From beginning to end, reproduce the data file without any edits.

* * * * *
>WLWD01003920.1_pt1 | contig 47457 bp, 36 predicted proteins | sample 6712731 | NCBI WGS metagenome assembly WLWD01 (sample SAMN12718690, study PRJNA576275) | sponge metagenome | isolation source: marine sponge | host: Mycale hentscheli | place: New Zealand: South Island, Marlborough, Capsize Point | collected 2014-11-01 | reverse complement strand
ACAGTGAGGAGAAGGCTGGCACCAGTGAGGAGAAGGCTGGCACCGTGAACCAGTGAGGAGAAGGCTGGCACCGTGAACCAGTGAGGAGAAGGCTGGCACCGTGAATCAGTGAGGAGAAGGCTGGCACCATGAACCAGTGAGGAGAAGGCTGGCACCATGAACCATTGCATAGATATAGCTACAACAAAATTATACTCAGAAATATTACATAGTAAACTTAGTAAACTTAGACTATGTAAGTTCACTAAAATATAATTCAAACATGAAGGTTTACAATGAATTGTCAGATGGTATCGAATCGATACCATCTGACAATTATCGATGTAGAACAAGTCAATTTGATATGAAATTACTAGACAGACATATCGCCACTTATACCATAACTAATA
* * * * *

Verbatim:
>WLWD01003920.1_pt1 | contig 47457 bp, 36 predicted proteins | sample 6712731 | NCBI WGS metagenome assembly WLWD01 (sample SAMN12718690, study PRJNA576275) | sponge metagenome | isolation source: marine sponge | host: Mycale hentscheli | place: New Zealand: South Island, Marlborough, Capsize Point | collected 2014-11-01 | reverse complement strand
ACAGTGAGGAGAAGGCTGGCACCAGTGAGGAGAAGGCTGGCACCGTGAACCAGTGAGGAGAAGGCTGGCACCGTGAACCAGTGAGGAGAAGGCTGGCACCGTGAATCAGTGAGGAGAAGGCTGGCACCATGAACCAGTGAGGAGAAGGCTGGCACCATGAACCATTGCATAGATATAGCTACAACAAAATTATACTCAGAAATATTACATAGTAAACTTAGTAAACTTAGACTATGTAAGTTCACTAAAATATAATTCAAACATGAAGGTTTACAATGAATTGTCAGATGGTATCGAATCGATACCATCTGACAATTATCGATGTAGAACAAGTCAATTTGATATGAAATTACTAGACAGACATATCGCCACTTATACCATAACTAATA